Battle of the Booze

While Harvard's Undergraduate Council members go about their business quietly, their peers at University of Massachusetts-Amherst have been battling for beer. They have been trying to change a college rule that prohibits students over 21 from having more than 24 cans of beer in their rooms at any given time. They want to expand the limit to 30 cans. This impetus for this drive has been the launch of larger cases of beer which would not conform to university regulations. The administration toyed with the idea, but several days ago decided to maintain the original limit of 24. They argued that allowing students to have more beer in their room would promote drunkenness--rather like combating obesity by setting a cap on the number of Twinkies and other sundry Hostess snack cakes that one can own.

This rule raises a remarkable and baffling array of questions and problems. How does one exactly enforce the limit? Do wandering proctors and administrators periodically stop by dorms, notebook in hand, poking around for cans and bottles? Perhaps a team of forensic experts who can determine whether the slew empty cans on the floor are evidence of recent infractions or a casual approach to cleaning?


Moreover, having beer cans as the standard unit for measurement raises an array of problems. The student government must work to develop a system of conversion where other spirituous liquors are pegged to cans of beer, just like currency exchange rates. A bottle of red wine would equal however many cans of beer, a bottle of port somewhat more and a bottle of bourbon would equal quite a few. University officials could carry the exchange rates on a convenient laminated card and rapidly work out whether a room owning a half bottle of amontillado, a third of a liter of brandy and jug of moonshine had broken the laws.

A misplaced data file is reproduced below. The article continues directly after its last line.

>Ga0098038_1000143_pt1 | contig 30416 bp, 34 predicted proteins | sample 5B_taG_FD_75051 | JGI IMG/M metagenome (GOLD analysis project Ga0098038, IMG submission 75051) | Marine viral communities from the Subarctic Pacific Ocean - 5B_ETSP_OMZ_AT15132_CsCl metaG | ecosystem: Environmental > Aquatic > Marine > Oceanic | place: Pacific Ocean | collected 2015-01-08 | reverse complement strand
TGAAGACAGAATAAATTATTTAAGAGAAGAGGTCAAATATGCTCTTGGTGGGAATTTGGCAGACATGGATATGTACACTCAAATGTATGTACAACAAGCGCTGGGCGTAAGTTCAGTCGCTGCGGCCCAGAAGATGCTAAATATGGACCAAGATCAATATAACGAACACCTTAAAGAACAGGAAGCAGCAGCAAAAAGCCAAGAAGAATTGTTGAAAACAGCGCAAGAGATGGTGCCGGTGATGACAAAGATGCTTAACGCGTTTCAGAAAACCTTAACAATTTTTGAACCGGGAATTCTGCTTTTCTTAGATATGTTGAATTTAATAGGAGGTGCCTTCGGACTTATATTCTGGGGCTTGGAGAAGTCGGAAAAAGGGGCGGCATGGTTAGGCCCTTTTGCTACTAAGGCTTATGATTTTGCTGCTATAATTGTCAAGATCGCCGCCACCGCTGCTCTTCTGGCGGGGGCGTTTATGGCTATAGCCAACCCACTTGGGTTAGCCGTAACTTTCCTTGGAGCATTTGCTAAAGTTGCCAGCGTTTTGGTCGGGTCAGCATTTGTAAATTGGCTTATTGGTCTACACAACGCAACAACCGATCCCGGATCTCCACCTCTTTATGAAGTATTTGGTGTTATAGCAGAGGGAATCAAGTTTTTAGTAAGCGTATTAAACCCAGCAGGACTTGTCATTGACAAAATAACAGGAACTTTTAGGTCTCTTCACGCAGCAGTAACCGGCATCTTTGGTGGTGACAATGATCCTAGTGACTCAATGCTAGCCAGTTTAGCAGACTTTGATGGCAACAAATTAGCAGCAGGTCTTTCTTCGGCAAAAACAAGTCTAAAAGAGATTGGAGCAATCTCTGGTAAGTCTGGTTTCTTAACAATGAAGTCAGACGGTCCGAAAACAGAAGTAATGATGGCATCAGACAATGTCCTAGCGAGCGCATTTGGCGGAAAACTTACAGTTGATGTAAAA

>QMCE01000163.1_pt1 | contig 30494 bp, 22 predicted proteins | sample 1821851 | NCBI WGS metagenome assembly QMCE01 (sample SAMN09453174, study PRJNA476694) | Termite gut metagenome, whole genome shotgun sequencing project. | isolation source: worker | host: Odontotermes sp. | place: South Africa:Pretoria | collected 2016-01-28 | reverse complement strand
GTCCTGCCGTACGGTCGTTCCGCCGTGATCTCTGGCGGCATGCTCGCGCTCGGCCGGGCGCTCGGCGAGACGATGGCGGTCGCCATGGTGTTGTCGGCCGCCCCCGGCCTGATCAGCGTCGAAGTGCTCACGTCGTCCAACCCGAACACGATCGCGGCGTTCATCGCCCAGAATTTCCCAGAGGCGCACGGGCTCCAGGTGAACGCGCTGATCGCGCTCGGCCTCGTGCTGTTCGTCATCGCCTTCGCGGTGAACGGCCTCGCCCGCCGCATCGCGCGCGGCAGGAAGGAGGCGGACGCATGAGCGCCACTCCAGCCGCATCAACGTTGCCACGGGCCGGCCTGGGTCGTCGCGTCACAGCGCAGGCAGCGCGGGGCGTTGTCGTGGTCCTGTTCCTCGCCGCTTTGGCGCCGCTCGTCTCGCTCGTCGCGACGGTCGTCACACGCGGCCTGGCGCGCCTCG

Perhaps like representatives manipulating the tax code to benefit sorghum growers and bauxite mines, administrators could hope to shape students taste with favorable exchange rates for quality products. A couple of changes to the fine print and U-Mass Amherst students will soon be known throughout the Commonwealth for their subtle and sophisticated taste in drinks.

--Charles C. DeSimone

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